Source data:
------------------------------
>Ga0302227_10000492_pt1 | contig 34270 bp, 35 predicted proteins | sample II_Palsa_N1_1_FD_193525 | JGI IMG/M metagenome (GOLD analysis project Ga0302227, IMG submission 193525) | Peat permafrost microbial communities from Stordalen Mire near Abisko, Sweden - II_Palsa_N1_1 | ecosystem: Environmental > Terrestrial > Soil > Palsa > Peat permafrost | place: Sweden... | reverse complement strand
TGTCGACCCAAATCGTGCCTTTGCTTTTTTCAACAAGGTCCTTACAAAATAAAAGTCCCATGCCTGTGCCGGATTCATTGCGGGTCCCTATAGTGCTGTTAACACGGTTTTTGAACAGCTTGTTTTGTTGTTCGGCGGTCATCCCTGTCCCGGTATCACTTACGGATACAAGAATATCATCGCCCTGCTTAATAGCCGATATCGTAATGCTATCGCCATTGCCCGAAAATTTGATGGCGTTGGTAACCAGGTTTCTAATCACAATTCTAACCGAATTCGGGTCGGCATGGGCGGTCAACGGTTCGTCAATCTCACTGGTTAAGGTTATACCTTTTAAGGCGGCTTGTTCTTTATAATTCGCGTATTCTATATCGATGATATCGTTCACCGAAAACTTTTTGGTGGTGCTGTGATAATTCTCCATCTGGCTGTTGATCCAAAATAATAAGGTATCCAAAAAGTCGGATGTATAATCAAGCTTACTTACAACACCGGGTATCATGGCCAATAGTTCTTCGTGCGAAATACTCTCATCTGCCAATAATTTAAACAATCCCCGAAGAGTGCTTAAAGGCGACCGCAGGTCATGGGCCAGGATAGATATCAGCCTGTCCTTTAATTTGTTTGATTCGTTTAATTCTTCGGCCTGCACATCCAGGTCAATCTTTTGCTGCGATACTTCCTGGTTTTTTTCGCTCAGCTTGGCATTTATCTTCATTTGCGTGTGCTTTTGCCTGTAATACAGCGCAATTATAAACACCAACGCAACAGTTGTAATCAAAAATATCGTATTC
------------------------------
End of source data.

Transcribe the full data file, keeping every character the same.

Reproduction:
>Ga0302227_10000492_pt1 | contig 34270 bp, 35 predicted proteins | sample II_Palsa_N1_1_FD_193525 | JGI IMG/M metagenome (GOLD analysis project Ga0302227, IMG submission 193525) | Peat permafrost microbial communities from Stordalen Mire near Abisko, Sweden - II_Palsa_N1_1 | ecosystem: Environmental > Terrestrial > Soil > Palsa > Peat permafrost | place: Sweden... | reverse complement strand
TGTCGACCCAAATCGTGCCTTTGCTTTTTTCAACAAGGTCCTTACAAAATAAAAGTCCCATGCCTGTGCCGGATTCATTGCGGGTCCCTATAGTGCTGTTAACACGGTTTTTGAACAGCTTGTTTTGTTGTTCGGCGGTCATCCCTGTCCCGGTATCACTTACGGATACAAGAATATCATCGCCCTGCTTAATAGCCGATATCGTAATGCTATCGCCATTGCCCGAAAATTTGATGGCGTTGGTAACCAGGTTTCTAATCACAATTCTAACCGAATTCGGGTCGGCATGGGCGGTCAACGGTTCGTCAATCTCACTGGTTAAGGTTATACCTTTTAAGGCGGCTTGTTCTTTATAATTCGCGTATTCTATATCGATGATATCGTTCACCGAAAACTTTTTGGTGGTGCTGTGATAATTCTCCATCTGGCTGTTGATCCAAAATAATAAGGTATCCAAAAAGTCGGATGTATAATCAAGCTTACTTACAACACCGGGTATCATGGCCAATAGTTCTTCGTGCGAAATACTCTCATCTGCCAATAATTTAAACAATCCCCGAAGAGTGCTTAAAGGCGACCGCAGGTCATGGGCCAGGATAGATATCAGCCTGTCCTTTAATTTGTTTGATTCGTTTAATTCTTCGGCCTGCACATCCAGGTCAATCTTTTGCTGCGATACTTCCTGGTTTTTTTCGCTCAGCTTGGCATTTATCTTCATTTGCGTGTGCTTTTGCCTGTAATACAGCGCAATTATAAACACCAACGCAACAGTTGTAATCAAAAATATCGTATTC